I have similar niggles about what Rudd and our Premier Rees have just stitched up. I can see the potential for all sorts of duplication and wastage here. I can, I might add, see why the schools don’t, it seems, get to keep the laptops. After two to three years of “teenager-friendly” use they will probably not be worth keeping!

Back to Lawrence Potter again. I love his ability to take a really fresh look at the issues he deals with, while clearly taking great care to check his facts – a point he does make in his introduction. Don’t let his “teenager-friendly” style fool you. He is hard-nosed when needs be, but it is impossible after reading his concise account of world finances and the developing world (a term apparently not quite politically correct in some circles) to escape the conclusion that Free Market Enthusiasm is itself a convenient delusion which has among its many advantages its power to relegate concrete human problems and real ethical and moral issues so that they don’t interfere with profit too much.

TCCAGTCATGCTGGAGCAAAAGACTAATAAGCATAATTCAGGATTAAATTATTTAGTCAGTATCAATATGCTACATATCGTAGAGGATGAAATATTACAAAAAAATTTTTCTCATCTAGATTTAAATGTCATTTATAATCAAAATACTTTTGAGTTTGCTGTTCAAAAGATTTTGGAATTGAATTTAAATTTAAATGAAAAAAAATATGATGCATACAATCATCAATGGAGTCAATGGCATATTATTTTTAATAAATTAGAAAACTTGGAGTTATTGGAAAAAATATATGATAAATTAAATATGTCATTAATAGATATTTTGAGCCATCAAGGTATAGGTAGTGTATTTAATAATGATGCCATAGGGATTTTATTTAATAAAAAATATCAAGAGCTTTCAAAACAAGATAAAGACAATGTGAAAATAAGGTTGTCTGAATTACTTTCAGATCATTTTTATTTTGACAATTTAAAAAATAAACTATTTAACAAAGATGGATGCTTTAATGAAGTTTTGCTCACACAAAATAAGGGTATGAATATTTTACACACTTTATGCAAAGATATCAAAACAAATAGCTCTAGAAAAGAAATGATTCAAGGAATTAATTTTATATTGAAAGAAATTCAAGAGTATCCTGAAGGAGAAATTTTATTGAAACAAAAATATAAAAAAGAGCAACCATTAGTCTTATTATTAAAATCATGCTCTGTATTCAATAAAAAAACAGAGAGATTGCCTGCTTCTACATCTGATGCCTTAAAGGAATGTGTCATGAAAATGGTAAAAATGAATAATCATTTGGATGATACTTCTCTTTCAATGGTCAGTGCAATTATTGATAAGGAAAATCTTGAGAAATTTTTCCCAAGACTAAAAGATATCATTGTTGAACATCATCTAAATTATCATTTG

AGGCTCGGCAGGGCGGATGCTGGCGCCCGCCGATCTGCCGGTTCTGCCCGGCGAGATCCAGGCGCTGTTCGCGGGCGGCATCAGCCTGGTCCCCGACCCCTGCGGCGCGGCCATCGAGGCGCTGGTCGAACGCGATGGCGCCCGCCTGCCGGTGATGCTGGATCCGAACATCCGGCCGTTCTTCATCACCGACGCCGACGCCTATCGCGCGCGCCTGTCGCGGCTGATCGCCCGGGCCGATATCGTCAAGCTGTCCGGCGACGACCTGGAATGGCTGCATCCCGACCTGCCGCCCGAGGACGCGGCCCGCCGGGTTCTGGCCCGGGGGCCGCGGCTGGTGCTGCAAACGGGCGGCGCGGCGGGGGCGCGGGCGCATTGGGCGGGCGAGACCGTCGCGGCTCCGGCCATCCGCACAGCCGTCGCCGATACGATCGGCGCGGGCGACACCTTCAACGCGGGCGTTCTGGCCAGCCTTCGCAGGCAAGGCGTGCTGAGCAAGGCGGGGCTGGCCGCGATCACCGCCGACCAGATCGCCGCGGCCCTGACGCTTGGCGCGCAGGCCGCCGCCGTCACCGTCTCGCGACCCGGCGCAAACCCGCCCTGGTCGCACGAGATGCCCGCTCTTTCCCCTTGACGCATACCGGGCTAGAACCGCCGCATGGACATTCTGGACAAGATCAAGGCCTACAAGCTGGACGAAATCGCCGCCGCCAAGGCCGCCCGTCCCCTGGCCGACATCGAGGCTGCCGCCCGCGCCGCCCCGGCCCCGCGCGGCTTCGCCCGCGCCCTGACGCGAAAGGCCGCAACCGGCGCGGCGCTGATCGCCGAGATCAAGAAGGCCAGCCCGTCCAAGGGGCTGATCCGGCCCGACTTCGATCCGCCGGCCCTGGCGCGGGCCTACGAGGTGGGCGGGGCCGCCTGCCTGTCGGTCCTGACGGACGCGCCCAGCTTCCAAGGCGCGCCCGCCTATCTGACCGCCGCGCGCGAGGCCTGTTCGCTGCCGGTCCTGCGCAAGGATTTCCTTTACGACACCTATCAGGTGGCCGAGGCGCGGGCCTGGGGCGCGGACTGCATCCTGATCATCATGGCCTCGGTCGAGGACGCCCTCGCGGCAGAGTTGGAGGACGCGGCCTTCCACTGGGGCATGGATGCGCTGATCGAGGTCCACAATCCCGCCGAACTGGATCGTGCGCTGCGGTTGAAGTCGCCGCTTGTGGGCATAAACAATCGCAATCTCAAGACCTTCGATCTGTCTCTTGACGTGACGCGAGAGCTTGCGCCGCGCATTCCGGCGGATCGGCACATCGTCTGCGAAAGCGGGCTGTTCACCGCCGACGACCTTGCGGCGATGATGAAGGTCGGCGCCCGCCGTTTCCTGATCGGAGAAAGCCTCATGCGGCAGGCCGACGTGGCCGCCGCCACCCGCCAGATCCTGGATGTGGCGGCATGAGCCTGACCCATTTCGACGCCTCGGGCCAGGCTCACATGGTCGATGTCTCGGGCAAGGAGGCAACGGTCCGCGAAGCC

And on “teenager-friendly”: should we read that as a clue? See Hewlett-Packard to Unveil Teenager-Friendly Computer Line.

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Posted by on November 30, 2008 in Africa, Australia, Australia and Australian, awful warnings, computers, education, future schooling, globalisation/corporations, Kevin Rudd, NSW politics, Political, politics, weirdness


Why I just cannot take the hard Left seriously….